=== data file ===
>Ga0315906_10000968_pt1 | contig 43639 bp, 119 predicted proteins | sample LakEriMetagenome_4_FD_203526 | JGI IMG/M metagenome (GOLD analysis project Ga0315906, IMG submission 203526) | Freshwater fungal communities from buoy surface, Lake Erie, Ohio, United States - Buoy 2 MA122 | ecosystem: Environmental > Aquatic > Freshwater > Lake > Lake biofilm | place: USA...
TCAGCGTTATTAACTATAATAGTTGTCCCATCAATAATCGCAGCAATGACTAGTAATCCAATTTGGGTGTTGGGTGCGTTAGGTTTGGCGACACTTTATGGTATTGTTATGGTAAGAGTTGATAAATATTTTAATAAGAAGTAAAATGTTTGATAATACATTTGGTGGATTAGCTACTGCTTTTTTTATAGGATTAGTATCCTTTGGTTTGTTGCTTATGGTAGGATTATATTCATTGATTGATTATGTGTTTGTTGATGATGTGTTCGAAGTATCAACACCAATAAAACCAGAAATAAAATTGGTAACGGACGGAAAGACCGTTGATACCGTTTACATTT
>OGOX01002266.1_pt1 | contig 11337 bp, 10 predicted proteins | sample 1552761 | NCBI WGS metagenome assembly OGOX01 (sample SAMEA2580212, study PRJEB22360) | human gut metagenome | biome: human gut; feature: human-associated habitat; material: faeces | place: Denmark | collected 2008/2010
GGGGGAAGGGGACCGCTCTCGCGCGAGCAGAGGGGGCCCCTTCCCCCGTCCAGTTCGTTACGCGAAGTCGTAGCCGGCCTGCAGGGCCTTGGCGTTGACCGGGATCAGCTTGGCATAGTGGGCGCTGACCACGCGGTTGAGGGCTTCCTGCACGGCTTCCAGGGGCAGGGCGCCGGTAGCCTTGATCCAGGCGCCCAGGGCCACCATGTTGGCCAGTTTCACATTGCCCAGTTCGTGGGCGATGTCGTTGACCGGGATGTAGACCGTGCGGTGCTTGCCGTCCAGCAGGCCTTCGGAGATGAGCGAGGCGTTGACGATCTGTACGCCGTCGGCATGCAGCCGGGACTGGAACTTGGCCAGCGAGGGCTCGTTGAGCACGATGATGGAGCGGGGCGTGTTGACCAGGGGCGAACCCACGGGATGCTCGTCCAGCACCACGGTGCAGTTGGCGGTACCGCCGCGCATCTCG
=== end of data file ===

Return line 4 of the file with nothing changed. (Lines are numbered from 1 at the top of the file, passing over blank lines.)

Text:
GGGGGAAGGGGACCGCTCTCGCGCGAGCAGAGGGGGCCCCTTCCCCCGTCCAGTTCGTTACGCGAAGTCGTAGCCGGCCTGCAGGGCCTTGGCGTTGACCGGGATCAGCTTGGCATAGTGGGCGCTGACCACGCGGTTGAGGGCTTCCTGCACGGCTTCCAGGGGCAGGGCGCCGGTAGCCTTGATCCAGGCGCCCAGGGCCACCATGTTGGCCAGTTTCACATTGCCCAGTTCGTGGGCGATGTCGTTGACCGGGATGTAGACCGTGCGGTGCTTGCCGTCCAGCAGGCCTTCGGAGATGAGCGAGGCGTTGACGATCTGTACGCCGTCGGCATGCAGCCGGGACTGGAACTTGGCCAGCGAGGGCTCGTTGAGCACGATGATGGAGCGGGGCGTGTTGACCAGGGGCGAACCCACGGGATGCTCGTCCAGCACCACGGTGCAGTTGGCGGTACCGCCGCGCATCTCG